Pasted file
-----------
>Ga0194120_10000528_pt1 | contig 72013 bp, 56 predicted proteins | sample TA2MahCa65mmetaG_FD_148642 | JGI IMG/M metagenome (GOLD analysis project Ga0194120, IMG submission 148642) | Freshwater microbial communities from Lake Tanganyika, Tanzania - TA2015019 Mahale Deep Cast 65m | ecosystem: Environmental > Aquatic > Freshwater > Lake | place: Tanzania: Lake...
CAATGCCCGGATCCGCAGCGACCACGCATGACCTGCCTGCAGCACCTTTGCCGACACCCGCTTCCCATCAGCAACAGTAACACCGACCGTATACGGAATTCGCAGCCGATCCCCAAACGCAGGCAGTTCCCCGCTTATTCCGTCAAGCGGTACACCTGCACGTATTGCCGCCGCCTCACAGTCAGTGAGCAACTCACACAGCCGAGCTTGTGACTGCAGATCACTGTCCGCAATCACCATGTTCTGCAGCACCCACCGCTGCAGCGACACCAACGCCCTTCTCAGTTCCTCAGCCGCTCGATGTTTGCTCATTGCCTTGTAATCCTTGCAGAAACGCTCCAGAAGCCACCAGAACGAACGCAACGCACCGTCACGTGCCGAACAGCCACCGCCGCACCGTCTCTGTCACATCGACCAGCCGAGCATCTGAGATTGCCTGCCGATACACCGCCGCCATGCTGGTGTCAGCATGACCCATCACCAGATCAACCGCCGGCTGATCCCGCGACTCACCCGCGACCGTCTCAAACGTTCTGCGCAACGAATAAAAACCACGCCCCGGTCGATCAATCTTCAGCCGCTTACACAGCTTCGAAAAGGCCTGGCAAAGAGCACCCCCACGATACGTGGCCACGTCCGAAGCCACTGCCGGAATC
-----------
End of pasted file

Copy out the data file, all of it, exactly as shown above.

>Ga0194120_10000528_pt1 | contig 72013 bp, 56 predicted proteins | sample TA2MahCa65mmetaG_FD_148642 | JGI IMG/M metagenome (GOLD analysis project Ga0194120, IMG submission 148642) | Freshwater microbial communities from Lake Tanganyika, Tanzania - TA2015019 Mahale Deep Cast 65m | ecosystem: Environmental > Aquatic > Freshwater > Lake | place: Tanzania: Lake...
CAATGCCCGGATCCGCAGCGACCACGCATGACCTGCCTGCAGCACCTTTGCCGACACCCGCTTCCCATCAGCAACAGTAACACCGACCGTATACGGAATTCGCAGCCGATCCCCAAACGCAGGCAGTTCCCCGCTTATTCCGTCAAGCGGTACACCTGCACGTATTGCCGCCGCCTCACAGTCAGTGAGCAACTCACACAGCCGAGCTTGTGACTGCAGATCACTGTCCGCAATCACCATGTTCTGCAGCACCCACCGCTGCAGCGACACCAACGCCCTTCTCAGTTCCTCAGCCGCTCGATGTTTGCTCATTGCCTTGTAATCCTTGCAGAAACGCTCCAGAAGCCACCAGAACGAACGCAACGCACCGTCACGTGCCGAACAGCCACCGCCGCACCGTCTCTGTCACATCGACCAGCCGAGCATCTGAGATTGCCTGCCGATACACCGCCGCCATGCTGGTGTCAGCATGACCCATCACCAGATCAACCGCCGGCTGATCCCGCGACTCACCCGCGACCGTCTCAAACGTTCTGCGCAACGAATAAAAACCACGCCCCGGTCGATCAATCTTCAGCCGCTTACACAGCTTCGAAAAGGCCTGGCAAAGAGCACCCCCACGATACGTGGCCACGTCCGAAGCCACTGCCGGAATC